§  Courts ruled the presidential action as unconstitutional, thus the rise of “judicial supremecy”.
§  President seems to have exceeded his power however he uses “emergency powers” to justify his actions. This sets precedent for inherent executive powers.
§  Sets stage for Younstown case.
 
   V.    Bank Controversy
o   Jefferson’s Opinion on the Constitutionality of the Bank
o   Andrew Jackson Veto Message
 VI.    Legislative Power
§  Art I Section I – Legislative power granted to Congress
§  Always consider the Delegation Doctrine when applying Necessary and Proper.
o   McCullough v. Maryland – 1. Does Congress have authority to charter a second National Bank? A STRUCTURALIST view of the constitution says yes, if there was a limitation it would be found in Art I Sec 9. The Necessary and Proper clause means it just has to be necessary = convenient. (Absolutely necessary = indispensible, restrictive [Art I Sec 10 Clause 10]). A PURPOSEFUL view Congress’ powers cannot be limited to those specifically enumerated in Art I, this would mean limit law making power to a finite universe. A HISTORIC view says its natural/inherent for a government to have that power. Further, there was already a National Bank. A PRAGMATIC view looks to judicial restraint, every decision will have political impact, judges should look to rarely strike down legislation. Moreover, states are not truly sovereign (“compact federalism”) some powers were given up in ratifying the Constitution, SO States don’t have authority to veto a federal act. Last, as long as the “ends” are constitutional the “means” are irrelevant, so long as they are not explicitly prohibited (A Necessary and Proper argument). 2. Can a State tax a national bank/officer in a discriminatory way? “Power to tax is power to destroy” ie the States should NOT be able to tax the bank. Further, citizens of non-taxing States would carry the burden of the taxing States and, thus, they would be taxed without representation (unconstitutional). However, Maryland could tax ALL banks and not discriminate.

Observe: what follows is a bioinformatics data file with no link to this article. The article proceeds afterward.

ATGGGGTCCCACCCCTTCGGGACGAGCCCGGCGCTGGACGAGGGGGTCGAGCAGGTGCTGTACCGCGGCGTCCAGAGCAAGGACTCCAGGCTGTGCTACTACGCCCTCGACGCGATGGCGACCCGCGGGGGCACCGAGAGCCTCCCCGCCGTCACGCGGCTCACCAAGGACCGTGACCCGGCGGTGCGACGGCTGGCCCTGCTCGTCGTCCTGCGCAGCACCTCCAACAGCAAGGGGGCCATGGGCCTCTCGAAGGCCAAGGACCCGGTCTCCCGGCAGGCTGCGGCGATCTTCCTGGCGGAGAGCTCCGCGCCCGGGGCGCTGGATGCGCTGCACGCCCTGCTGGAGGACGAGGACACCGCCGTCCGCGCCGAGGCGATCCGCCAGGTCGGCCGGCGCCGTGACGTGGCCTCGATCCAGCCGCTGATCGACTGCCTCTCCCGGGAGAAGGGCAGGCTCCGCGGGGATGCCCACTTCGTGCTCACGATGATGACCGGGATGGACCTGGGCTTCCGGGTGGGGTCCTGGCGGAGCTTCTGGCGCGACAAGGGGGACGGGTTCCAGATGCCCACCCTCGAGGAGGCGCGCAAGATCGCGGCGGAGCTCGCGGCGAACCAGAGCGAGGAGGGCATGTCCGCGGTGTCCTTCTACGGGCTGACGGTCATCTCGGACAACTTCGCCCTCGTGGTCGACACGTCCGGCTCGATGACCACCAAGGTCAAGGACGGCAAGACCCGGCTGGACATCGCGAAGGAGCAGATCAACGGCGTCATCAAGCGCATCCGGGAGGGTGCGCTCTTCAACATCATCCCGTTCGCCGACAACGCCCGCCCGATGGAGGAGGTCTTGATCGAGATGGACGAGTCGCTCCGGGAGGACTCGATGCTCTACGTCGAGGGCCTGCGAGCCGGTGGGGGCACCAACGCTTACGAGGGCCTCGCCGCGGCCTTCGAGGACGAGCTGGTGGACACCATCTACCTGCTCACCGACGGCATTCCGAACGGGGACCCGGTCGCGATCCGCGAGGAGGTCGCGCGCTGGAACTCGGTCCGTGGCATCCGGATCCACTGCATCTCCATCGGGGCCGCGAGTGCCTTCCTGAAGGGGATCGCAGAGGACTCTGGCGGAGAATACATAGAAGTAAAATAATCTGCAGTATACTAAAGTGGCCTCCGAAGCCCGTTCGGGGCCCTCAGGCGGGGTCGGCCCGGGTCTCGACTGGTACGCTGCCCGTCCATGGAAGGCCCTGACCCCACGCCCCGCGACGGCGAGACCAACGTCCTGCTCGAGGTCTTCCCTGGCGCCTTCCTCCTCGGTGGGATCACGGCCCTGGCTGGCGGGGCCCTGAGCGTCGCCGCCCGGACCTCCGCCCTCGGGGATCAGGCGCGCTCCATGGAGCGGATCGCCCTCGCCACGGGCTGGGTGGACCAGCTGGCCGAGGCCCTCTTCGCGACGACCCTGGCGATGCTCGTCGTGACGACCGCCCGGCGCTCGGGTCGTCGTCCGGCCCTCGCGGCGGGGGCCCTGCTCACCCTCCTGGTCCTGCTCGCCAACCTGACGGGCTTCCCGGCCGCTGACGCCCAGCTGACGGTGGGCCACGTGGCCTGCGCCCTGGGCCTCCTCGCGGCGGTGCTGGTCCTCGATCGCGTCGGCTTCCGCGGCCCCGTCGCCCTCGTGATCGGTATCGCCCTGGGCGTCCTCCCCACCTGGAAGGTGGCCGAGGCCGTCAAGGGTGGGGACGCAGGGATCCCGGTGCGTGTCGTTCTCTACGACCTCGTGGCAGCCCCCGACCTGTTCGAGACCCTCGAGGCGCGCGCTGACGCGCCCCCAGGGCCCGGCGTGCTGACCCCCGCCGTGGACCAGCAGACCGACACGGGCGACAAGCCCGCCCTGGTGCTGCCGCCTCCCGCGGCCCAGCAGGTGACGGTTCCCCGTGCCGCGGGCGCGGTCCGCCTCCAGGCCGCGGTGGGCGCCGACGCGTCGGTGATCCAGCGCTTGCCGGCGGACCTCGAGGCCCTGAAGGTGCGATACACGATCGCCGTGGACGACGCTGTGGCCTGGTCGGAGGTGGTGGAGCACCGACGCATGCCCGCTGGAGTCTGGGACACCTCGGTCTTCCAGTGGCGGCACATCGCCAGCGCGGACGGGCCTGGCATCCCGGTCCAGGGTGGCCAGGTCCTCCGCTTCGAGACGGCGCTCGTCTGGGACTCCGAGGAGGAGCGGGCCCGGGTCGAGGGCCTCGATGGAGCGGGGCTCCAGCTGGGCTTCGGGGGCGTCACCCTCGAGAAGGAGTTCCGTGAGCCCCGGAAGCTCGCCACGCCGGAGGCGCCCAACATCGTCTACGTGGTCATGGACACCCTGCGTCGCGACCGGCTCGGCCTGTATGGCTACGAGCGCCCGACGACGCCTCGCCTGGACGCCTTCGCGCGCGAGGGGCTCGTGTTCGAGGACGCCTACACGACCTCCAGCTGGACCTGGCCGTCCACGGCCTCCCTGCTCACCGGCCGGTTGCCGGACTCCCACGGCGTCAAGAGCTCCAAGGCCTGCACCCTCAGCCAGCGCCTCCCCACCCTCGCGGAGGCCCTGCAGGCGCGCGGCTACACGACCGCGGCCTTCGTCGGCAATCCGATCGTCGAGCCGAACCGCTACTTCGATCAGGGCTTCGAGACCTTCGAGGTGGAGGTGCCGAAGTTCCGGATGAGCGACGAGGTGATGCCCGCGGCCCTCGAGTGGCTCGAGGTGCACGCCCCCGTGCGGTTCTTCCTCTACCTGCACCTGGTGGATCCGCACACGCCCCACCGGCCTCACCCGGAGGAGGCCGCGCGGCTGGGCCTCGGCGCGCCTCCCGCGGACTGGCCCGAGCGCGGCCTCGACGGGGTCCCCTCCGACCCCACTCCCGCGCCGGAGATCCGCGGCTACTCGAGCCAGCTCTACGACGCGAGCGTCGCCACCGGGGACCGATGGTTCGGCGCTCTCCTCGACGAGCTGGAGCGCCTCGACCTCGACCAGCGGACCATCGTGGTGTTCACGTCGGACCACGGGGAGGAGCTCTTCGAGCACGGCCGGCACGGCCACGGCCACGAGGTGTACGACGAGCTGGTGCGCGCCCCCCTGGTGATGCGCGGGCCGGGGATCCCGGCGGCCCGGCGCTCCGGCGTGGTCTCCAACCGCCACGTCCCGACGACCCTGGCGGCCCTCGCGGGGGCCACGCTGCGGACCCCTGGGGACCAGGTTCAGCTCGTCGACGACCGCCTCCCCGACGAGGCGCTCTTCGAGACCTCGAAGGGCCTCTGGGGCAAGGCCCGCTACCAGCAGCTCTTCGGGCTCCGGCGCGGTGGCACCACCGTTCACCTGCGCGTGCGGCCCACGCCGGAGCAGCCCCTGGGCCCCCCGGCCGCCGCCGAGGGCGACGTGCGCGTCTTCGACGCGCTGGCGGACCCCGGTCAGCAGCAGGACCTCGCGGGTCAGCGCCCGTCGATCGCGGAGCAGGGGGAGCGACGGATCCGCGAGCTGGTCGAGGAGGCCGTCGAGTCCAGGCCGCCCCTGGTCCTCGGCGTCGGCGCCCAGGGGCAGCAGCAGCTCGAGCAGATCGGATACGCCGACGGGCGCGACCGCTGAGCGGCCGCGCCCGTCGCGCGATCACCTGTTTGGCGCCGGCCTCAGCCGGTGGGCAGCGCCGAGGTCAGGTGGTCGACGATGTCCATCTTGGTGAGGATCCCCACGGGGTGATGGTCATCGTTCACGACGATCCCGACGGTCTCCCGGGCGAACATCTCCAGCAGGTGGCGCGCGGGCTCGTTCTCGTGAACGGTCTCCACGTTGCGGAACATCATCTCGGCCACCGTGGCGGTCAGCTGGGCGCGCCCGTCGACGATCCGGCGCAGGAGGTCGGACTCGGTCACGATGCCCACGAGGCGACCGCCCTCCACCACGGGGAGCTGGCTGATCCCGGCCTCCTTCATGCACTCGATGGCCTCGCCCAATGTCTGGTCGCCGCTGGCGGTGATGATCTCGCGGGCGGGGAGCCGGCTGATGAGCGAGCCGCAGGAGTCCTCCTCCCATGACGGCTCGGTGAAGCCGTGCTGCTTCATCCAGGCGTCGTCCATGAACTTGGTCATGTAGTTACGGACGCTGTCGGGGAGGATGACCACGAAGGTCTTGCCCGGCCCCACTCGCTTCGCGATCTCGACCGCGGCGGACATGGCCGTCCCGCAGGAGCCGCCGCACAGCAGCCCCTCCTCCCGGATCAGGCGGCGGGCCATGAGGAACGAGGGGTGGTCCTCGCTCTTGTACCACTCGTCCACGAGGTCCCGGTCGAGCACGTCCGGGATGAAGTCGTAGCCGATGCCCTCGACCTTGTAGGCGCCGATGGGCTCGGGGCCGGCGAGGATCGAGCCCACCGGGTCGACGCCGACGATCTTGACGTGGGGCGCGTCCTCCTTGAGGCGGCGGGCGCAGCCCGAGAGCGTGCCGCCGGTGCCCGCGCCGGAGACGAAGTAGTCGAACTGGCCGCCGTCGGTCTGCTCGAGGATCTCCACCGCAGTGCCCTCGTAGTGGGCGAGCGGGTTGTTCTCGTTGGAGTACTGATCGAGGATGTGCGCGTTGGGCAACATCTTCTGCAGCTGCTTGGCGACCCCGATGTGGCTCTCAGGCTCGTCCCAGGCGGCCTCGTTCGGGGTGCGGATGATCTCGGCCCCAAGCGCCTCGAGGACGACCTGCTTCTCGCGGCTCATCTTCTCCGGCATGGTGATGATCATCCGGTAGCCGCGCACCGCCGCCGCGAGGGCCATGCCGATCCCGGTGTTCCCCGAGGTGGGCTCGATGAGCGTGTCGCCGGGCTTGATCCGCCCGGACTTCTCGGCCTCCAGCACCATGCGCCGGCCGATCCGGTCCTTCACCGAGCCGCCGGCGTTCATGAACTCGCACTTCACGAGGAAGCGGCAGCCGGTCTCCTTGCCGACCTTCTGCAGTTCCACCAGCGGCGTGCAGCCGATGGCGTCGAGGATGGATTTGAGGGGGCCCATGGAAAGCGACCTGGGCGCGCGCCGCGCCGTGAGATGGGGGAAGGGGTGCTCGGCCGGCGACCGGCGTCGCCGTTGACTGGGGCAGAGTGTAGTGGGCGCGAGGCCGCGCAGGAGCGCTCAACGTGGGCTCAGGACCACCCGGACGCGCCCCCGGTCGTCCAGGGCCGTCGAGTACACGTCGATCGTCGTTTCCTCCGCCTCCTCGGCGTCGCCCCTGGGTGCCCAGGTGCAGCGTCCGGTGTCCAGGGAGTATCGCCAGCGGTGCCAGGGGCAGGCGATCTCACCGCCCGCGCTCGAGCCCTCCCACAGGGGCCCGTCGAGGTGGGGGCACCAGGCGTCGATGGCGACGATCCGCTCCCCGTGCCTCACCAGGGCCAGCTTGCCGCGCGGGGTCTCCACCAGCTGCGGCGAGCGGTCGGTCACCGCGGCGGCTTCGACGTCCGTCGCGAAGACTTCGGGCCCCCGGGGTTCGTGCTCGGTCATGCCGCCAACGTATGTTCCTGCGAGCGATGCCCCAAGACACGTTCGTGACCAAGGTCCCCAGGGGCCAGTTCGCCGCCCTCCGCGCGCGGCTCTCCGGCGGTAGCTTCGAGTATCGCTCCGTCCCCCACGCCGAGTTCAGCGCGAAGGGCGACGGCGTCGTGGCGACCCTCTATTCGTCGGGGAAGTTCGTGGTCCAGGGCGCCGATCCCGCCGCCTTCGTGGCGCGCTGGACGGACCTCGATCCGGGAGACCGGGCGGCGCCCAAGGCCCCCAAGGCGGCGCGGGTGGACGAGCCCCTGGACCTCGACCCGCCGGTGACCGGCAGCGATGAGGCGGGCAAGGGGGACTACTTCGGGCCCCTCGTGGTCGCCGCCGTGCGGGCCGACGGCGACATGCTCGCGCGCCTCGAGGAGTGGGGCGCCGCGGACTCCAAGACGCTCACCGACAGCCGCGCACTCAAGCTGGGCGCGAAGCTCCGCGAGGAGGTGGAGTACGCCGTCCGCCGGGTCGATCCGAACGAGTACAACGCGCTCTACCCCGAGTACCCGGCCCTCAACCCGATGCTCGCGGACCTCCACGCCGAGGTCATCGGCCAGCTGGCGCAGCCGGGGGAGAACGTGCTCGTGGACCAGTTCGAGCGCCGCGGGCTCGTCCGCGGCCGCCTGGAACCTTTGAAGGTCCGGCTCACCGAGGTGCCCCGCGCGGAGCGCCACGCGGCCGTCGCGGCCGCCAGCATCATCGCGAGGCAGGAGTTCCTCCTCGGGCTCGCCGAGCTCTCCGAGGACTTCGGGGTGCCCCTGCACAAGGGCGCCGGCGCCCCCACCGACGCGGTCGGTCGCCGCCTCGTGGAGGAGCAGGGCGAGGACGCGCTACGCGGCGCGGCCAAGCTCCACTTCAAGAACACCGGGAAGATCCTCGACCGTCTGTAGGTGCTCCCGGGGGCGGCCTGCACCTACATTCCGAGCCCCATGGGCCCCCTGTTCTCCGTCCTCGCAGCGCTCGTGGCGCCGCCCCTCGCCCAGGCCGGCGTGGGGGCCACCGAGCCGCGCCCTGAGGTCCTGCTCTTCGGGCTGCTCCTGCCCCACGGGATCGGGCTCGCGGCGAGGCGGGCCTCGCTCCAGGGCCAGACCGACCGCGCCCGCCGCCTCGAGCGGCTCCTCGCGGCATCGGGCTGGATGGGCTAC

§  Use of Necessary and Proper Clause must achieve a legitimate end and be “convenient”
 
VII.    Legislation/Non-Delegation Doctrine
§  Separation of Powers is what precludes branches from delegating power to one another.
§  Intelligible Principle Standard – Congress will provide a standard when delegating powers. (Misretta)
§  Delegation Doctrine – Textual Hook – Art I Section 1
o   Field v. Clark – (Powers “delegated” to Executive) Congress passes an act that gave power to the President to determine tariff rates on imports/exports. The Court says that Congress didn’t really “delegate” the powers since the act contained limitations. The President was only acting as an agent of Congress and prior history shows President had a certain amount of discretion when Congress “delegated” powers to him. SO here, the President’s actions were good. Dissent – the powers given to the President went beyond the powers authorized in the Constitution. Further, past examples are irrelevant since they under judicial review.